Norms and Schema

Hi everyone, my name is Jen and I live in the Boston, MA area. I teach in two ESOL contexts--adult ed and bridge year with Chinese high school seniors. I'm interested in studying more about teaching reading to apply to both of those contexts.

What parts of the Reading Apprenticeship framework reflect my experience? As others have posted, the Social Dimension's emphasis on creating safety (p. 27) has proven super important in my classrooms. This can be especially challenging for me personally when all students come from one particular cultural and linguistic background. In that type of situation, I feel that it's harder to create new norms around teacher/student and student/student interaction, especially when I may not fully be understanding the cultural differences. For example, with my students from China, I have trouble convincing them to "think out loud" because saying something that isn't necessarily the right answer doesn't make much sense to them. There is also fear of looking foolish in front of peers. I often wonder how much to push buy in and how much to accommodate students' concerns. I feel more inclined to push these days--though I want to be culturally sensitive, all of my students in one way or another are getting ready for U.S. college courses, and I don't want to shortchange their preparation for that.  

In the Knowledge Building Dimension, I could relate to the emphasis on schema (pp.36-38). I've had a lot of practice building schema in various classrooms, mostly with great results, but the cross-cultural element can be tricky here as well. The authors point out that part of activating schema is preparing for the fact that the schema activated may be different than that of the text. Homonyms, alternate word associations, translation issues, and different backgrounds might lead to inappropriate interpretations. I've heard ELLs provide amazingly articulate, logical schematic explanations of a text that were totally off-base within the discourse of that particular text.

I don't mean to be too negative and I'm certainly excited to read more about all of these great ideas. I just hope that I can apply what I learn not as the "grab bag of skills" that the authors criticize but through more systematic and thoughtful facilitation that will benefit my students' reading abilities. 



Hi Jen and all, I think all of us who work with culturally diverse learners understand the dilemma you describe. How do we honor the culture students bring, while also honoring what we believe is best practice as teachers? In my experience, taking it slowly is important.

I recall reading Brian Morgan's excellent book, The ESL Classroom: Teaching, Critical Practice, and Community Development, many years ago. One thing that really stood out to me in that book was his telling about teaching in China. As a newly minted teacher, he was excited to apply everything he had learned about communicative language teaching. However, his students expected a traditional teacher-fronted classroom with lessons focused on grammar. He had to learn that honoring the students expectations was an important first step. Eventually, he was able to implement the more interactive teaching strategies he had learned about, but it was critically important to build trust with the students first.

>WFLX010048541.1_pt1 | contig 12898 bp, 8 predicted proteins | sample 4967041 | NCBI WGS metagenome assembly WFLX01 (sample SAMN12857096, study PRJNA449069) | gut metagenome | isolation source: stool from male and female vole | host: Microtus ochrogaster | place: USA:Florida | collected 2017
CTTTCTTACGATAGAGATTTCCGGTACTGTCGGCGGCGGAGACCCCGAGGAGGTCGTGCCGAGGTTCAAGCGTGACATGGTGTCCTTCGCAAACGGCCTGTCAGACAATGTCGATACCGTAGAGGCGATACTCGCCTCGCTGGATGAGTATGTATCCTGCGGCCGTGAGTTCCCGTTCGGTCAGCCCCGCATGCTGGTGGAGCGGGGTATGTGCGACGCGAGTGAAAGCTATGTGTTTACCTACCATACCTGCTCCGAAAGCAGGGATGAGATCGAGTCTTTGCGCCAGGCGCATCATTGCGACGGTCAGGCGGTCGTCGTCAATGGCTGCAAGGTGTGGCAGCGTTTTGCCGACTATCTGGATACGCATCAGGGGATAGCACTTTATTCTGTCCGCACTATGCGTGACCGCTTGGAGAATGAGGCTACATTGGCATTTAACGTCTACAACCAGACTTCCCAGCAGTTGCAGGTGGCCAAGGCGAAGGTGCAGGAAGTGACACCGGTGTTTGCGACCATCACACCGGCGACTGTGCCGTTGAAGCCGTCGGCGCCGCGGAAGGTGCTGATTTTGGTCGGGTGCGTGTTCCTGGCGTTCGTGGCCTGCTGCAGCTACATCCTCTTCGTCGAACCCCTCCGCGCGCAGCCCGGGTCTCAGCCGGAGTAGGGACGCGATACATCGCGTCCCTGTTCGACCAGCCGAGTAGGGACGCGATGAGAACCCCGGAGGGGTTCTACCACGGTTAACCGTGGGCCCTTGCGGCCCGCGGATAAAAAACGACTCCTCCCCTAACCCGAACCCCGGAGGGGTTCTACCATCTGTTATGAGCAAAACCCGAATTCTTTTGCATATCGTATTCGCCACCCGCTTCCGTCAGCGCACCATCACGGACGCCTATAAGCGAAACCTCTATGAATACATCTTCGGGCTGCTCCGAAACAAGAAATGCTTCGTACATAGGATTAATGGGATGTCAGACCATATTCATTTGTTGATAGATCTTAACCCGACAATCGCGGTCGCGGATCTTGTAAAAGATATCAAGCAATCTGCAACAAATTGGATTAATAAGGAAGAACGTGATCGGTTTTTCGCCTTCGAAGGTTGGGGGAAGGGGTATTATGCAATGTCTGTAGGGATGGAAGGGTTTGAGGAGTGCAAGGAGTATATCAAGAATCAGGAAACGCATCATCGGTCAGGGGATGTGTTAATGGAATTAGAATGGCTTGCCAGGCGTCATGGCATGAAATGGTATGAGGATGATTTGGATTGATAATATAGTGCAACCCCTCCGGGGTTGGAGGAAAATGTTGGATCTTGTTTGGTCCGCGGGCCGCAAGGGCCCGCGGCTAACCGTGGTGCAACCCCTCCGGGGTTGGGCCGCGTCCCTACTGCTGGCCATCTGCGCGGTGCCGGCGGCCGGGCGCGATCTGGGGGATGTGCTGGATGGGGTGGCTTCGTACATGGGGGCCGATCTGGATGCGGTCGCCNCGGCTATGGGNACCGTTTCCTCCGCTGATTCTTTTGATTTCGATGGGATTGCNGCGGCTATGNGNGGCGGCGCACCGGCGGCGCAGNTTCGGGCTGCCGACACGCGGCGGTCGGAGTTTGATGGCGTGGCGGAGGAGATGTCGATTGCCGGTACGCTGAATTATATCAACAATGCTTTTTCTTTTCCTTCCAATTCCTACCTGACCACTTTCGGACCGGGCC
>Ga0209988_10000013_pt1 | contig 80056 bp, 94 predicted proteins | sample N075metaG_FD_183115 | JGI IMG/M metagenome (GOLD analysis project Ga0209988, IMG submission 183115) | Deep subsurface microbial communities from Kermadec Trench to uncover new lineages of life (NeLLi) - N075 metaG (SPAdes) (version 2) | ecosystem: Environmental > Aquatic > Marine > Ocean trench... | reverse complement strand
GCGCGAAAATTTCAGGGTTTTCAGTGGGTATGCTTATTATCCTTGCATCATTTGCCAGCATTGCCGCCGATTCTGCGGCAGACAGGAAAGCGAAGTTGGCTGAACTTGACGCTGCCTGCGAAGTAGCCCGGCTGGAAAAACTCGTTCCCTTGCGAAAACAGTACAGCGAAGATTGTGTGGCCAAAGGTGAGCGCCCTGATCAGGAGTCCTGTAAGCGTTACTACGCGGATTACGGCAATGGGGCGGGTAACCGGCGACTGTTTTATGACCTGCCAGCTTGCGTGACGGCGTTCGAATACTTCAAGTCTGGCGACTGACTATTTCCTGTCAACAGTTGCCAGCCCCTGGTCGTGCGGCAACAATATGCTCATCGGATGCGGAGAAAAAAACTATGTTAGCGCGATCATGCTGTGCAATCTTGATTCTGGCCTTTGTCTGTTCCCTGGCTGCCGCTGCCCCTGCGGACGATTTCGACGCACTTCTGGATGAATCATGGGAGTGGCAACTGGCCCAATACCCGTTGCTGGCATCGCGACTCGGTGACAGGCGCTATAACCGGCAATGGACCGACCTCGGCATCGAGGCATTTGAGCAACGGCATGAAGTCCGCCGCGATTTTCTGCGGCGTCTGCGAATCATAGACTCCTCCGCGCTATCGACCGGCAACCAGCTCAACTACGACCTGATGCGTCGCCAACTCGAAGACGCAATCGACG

Jen already posed the great question-- equally relevant here-- about how are teachers are going about building a community of learning in the classroom.

Cheers, Susan

Moderator, Assessment CoP

Susan, thank you for the book recommendation! I'm going to add it to my (rapidly growing) teaching reading list. Trust is so key and such a gift when our students are willing to share it with us!

Hi Jen,

How are you? 

I enjoyed reading your post and appreciate you sharing the cultural aspect of the Social Dimension as it relates to your teaching experience. I found this dimension to be challenging. Although I do not teach Chinese students, there are sub-cultures even within the same culture of my students not to mention the learning environment culture we create in the classroom. It appears to be several layers to this Social Dimension. What do you think?

I agree with you in that it can be harder to create new norms around teacher/student and student/student interaction especially when one may not fully understand the cultural differences. I think you are doing well in creating a balance of pushing your students and respecting their culture. As you noted, they are here gearing up for an US college experience so you are setting the foundation for this experience.   

I know the author criticizes the "grab bag of skills" approach for the more systematic and thoughtful facilitation, but not every set of students allows for this type of facilitation. I think there has to be some balance within both approaches and flexibility because with each set of students, you never know what to expect and if we remain rigid in our approach, we can do more harm than educating.  Thoughts?


Hi Holly,

Yes--thank you for bringing that up--it's a great reminder that cultures aren't monolithic. It's easy to make generalizations, but as you say even within what I might perceive as "one culture" there can be lots of variations, along with the classroom creating its own unique group dynamic.

I do wonder going forward about what and how much I try will use from this approach. I'm looking forward to hearing about when newbies start implementing it in our classrooms and witnessing how it can play out in different contexts.